Tuesday, August 5, 2008

Dutch Cooperatives Provide Tax Planning Opportunities

Excerpt from Practical European Tax Strategies by Joseph B. Darby III, Thomas van der Vliet(Greenberg Traurig LLP) andShane Kigen (Ernst & Young)

There is a famous Dutch proverb that states, “The art is not in making money, but in keeping it.” To help achieve this laudable goal, the Dutch have thoughtfully provided a Dutch cooperative holding structure that allows multinational enterprises and private equity funds to keep a significantly greater after-tax share of the money they make.

Cooperatives have been a business form used in the Netherlands for well over a century. However, only recently have tax lawyers fully begun to exploit this distinctive vehicle in international tax planning. What makes a cooperative exciting to tax planners is its unique treatment under the Dutch dividend withholding tax. Unlike its close relatives, the Dutch private or public company (BV/NV), a cooperative is not subject to the 15 percent withholding tax on dividend distributions. The absence of a levy of dividend withholding tax makes the cooperative a logical choice as a holding company. In conjunction with the Netherlands’ extensive treaty network, a cooperative holding structure generally permits foreign members of a cooperative to repatriate profits free from Dutch withholding tax.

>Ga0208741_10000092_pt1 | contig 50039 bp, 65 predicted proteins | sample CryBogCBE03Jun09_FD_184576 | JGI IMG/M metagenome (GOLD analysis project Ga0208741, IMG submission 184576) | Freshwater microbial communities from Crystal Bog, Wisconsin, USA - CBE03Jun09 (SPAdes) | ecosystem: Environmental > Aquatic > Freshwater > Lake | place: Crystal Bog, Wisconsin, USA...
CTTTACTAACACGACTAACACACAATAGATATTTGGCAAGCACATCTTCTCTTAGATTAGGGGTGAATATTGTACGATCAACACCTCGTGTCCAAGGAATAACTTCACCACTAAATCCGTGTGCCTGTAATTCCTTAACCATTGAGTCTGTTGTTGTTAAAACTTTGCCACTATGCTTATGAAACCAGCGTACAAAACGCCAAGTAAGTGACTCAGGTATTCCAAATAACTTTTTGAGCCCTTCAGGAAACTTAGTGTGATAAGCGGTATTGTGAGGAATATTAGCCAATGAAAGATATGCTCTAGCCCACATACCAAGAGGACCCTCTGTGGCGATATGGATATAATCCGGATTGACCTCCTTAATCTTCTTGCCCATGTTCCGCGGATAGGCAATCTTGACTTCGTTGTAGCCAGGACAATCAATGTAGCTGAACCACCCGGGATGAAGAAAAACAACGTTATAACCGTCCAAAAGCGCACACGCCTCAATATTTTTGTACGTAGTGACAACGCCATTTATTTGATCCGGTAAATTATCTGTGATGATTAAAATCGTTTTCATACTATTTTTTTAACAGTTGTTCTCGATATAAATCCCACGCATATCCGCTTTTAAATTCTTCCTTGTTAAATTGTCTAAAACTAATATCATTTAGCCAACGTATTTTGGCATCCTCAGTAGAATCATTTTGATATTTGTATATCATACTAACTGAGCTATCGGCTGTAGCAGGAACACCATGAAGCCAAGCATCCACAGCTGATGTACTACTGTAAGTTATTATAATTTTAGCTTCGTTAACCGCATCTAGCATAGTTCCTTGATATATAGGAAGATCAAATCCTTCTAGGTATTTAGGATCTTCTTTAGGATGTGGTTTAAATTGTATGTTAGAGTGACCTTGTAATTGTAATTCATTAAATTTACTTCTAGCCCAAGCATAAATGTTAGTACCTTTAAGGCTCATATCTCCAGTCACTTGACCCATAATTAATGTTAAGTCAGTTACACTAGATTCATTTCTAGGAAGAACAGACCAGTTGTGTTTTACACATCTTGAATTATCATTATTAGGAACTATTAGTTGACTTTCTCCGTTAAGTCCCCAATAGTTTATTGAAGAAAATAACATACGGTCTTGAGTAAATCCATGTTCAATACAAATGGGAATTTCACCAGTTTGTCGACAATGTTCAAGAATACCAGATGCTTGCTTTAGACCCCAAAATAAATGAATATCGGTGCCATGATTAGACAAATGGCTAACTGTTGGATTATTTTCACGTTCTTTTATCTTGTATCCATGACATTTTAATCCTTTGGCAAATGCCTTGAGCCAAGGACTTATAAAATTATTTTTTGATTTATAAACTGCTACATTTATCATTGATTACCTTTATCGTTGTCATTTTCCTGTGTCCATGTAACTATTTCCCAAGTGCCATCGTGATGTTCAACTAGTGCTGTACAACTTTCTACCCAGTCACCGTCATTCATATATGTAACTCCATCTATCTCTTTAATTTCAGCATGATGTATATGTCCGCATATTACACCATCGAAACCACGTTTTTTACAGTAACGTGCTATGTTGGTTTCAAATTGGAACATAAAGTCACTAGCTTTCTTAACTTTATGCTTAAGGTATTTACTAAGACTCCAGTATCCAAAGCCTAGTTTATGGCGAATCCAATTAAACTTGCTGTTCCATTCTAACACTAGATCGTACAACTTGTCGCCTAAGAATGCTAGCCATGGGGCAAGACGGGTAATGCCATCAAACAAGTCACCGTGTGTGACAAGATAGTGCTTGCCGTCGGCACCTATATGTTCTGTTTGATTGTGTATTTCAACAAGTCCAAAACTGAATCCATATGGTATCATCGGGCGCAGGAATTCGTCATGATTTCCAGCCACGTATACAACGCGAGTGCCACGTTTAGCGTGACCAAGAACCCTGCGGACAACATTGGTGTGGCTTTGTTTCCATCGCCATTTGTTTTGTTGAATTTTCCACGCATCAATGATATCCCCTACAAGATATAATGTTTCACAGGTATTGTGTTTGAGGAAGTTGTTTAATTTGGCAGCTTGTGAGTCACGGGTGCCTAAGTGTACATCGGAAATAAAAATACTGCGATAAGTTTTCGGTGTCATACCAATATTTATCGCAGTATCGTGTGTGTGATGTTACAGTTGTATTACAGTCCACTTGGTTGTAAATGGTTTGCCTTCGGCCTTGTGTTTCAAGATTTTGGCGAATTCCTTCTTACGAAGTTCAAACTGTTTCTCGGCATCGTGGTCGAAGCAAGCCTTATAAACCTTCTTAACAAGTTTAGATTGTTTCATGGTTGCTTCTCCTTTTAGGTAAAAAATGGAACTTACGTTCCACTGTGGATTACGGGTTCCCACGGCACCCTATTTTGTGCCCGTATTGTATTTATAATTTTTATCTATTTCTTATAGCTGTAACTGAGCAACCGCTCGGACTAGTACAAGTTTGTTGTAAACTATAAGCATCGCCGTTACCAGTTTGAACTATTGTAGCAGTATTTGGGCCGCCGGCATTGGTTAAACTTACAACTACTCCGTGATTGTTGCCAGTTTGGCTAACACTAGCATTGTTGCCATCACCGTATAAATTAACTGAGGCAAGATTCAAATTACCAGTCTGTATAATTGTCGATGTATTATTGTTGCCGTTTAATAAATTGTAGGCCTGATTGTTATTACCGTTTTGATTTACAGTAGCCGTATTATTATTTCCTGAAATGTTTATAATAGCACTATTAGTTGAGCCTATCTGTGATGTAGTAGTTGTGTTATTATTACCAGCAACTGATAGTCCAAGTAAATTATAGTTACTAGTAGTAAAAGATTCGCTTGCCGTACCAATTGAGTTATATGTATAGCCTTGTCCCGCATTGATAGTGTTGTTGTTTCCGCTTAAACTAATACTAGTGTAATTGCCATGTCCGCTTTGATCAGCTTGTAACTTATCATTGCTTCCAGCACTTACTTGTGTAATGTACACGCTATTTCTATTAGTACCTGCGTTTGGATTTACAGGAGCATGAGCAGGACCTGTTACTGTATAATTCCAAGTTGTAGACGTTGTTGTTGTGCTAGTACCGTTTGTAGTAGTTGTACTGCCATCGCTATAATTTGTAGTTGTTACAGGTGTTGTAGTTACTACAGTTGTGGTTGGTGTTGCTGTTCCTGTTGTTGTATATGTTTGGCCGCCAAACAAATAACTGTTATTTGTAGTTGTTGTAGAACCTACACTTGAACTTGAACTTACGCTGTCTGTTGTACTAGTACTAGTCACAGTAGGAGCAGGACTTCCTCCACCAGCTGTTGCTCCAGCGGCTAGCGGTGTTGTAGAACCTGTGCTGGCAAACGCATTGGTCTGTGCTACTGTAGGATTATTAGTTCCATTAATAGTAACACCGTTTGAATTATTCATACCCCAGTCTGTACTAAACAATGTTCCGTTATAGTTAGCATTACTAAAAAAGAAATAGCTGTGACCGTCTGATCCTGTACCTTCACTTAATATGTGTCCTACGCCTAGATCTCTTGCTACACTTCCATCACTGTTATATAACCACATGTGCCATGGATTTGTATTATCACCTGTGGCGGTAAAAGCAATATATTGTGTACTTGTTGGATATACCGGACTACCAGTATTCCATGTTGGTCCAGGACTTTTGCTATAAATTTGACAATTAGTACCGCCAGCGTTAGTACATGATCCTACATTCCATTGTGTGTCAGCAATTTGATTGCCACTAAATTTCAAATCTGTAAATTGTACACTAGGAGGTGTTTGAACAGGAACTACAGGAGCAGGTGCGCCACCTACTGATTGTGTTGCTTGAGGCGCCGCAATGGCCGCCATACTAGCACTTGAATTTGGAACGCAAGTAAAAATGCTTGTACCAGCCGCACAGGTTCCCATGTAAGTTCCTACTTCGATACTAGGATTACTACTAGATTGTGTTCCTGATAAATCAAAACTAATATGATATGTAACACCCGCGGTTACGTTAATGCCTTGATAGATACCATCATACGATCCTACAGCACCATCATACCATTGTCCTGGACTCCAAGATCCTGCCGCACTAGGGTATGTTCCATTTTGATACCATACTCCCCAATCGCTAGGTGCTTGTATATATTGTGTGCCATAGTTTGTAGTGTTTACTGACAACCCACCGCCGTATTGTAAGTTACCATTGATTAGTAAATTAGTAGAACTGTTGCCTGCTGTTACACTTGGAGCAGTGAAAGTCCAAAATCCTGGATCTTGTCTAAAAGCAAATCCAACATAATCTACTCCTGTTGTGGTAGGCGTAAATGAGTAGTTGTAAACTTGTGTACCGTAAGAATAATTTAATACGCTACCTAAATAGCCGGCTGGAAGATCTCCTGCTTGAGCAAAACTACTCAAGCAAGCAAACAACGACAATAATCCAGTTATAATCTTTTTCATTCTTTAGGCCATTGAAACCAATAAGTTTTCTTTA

More on Legal Attributes of Dutch Cooperative

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